Signature of life on exoplanets: Can Darwin produce false positive detections?
Centro de Astrobiología (INTA-CSIC), Ctra. de Ajalvir, km. 4, 28850, Torrejón de Ardoz, Madrid, Spain
2 Observatoire de Bordeaux, BP 89, 33270, Floirac, France
Corresponding author: F. Selsis, email@example.com
Accepted: 19 March 2002
Darwin (ESA) and Terrestrial Planet Finder-TPF (NASA) are two projects of space telescopes aiming at the detection of extra-solar terrestrial planets and some of their atmospheric components. In particular, they will be sensitive to the 9.6 μm band of which may be the signature of an -rich atmosphere produced by photosynthetic life forms. In this paper, we point out that , and hence , can also be produced by photochemistry and we investigate the risk of “false positive” detection of life incurred by these missions. For this purpose, we have developed new photochemical and radiative-convective models of terrestrial planet atmospheres. By modelling the photochemistry of some realistic atmospheres, (including present and past Earth and Mars) we show that -rich atmospheres (up to 5%) and IR absorbing layers can build up without life from and photolysis. However, Darwin can still provide a reliable way to detect, through their mid-infrared signatures, ecosystems which have developed oxygenic photosynthesis. Indeed, the two photochemical sources of are shown to interfere with each other; second, when the pressure is high enough (>50 mbar) to produce appreciable amounts of and , it also masks the feature; and third, the by-products of photolysis destroy . As a result, whereas the unique detection of remains ambiguous, the simultaneous infrared detection of , and , provided by Darwin, is established to be a robust way to discriminate photochemical production from biological photosynthesis: none of the atmospheres modelled exhibits this “triple signature”, even in the most extreme “high risk” cases.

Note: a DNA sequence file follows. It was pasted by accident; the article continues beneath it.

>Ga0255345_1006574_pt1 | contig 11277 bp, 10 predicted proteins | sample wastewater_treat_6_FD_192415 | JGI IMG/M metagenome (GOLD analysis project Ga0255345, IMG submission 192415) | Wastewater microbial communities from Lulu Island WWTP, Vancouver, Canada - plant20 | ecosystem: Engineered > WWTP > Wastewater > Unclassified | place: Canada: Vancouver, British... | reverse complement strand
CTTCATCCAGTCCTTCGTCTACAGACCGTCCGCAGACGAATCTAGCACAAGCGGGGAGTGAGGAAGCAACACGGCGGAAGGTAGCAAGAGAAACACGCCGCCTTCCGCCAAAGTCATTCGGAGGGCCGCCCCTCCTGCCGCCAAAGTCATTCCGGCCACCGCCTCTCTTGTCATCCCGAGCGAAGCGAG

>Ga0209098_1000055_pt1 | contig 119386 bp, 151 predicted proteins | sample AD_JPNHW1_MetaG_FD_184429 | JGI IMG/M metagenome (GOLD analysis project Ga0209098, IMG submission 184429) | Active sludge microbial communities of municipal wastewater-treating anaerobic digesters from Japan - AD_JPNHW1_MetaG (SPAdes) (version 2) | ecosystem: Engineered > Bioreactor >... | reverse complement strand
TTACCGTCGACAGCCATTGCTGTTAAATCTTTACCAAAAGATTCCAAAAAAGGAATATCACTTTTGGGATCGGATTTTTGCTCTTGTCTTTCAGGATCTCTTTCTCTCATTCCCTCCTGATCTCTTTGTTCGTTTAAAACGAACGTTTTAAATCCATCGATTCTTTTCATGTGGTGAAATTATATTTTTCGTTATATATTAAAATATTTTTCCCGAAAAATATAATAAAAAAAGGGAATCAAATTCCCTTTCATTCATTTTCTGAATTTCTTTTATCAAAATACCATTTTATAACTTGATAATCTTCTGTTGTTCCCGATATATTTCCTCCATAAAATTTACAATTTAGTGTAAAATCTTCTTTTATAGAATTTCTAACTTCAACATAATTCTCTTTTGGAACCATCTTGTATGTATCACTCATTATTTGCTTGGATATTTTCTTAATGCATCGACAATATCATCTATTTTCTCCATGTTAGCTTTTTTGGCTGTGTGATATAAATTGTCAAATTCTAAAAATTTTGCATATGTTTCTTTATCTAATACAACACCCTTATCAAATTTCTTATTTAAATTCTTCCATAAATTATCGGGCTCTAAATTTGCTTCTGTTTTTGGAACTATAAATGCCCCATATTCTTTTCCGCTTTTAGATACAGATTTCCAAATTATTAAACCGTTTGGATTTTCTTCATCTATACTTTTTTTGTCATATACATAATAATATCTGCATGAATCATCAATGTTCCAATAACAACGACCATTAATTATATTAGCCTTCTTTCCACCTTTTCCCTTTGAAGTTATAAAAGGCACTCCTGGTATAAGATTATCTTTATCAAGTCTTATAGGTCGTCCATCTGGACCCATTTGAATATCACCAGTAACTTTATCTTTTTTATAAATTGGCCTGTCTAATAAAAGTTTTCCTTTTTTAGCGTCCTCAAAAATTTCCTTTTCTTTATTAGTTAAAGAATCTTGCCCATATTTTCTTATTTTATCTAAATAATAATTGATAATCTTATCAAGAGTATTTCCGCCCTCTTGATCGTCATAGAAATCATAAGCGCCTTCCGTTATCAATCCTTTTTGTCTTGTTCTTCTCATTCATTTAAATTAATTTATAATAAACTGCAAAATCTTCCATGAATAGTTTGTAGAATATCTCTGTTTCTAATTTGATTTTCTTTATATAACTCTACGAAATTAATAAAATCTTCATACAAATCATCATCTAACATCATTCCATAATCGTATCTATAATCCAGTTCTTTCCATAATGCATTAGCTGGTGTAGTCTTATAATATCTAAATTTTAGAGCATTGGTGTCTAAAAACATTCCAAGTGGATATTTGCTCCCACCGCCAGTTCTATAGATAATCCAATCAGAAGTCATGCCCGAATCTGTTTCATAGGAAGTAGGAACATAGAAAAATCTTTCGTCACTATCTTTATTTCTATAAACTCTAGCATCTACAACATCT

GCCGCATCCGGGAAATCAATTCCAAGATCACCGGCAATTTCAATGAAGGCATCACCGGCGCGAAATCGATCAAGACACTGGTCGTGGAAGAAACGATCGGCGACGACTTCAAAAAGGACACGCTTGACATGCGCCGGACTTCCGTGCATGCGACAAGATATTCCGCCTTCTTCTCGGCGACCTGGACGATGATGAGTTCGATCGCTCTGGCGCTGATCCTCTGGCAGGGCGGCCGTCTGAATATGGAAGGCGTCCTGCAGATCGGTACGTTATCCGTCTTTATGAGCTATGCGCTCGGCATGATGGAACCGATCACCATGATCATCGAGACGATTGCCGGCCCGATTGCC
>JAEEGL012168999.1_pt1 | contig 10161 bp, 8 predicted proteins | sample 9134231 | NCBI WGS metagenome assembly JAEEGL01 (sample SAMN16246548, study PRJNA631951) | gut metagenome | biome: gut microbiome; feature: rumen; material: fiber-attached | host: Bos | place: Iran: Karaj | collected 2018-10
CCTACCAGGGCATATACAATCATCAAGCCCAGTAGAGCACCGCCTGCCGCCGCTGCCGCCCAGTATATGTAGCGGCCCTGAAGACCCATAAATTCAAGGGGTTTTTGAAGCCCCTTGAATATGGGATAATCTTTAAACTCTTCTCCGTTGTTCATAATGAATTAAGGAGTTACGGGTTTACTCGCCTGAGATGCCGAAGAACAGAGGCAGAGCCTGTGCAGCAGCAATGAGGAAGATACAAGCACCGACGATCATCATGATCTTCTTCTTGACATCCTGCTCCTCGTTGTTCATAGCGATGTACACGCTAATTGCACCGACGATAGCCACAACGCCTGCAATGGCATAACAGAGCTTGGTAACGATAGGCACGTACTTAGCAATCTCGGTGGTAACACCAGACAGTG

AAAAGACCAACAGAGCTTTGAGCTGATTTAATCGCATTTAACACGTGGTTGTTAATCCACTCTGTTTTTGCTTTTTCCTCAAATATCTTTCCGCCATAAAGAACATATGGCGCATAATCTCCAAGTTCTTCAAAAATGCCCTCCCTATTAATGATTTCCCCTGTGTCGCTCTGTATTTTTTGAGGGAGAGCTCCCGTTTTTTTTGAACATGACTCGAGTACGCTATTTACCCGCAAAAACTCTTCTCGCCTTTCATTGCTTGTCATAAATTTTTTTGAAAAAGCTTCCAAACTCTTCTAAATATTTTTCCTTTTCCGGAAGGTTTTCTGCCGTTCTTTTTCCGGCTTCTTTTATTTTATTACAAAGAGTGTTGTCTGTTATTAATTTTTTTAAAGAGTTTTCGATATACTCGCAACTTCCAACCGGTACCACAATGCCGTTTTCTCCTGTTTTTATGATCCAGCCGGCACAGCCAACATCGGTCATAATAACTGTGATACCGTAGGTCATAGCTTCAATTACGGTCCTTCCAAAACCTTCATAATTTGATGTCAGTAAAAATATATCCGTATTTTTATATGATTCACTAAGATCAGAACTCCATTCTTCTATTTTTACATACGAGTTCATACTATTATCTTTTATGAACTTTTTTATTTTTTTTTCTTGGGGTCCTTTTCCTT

Key words: astrobiology / planets and satellites: general / infrared: solar system / stars: planetary systems
© ESO, 2002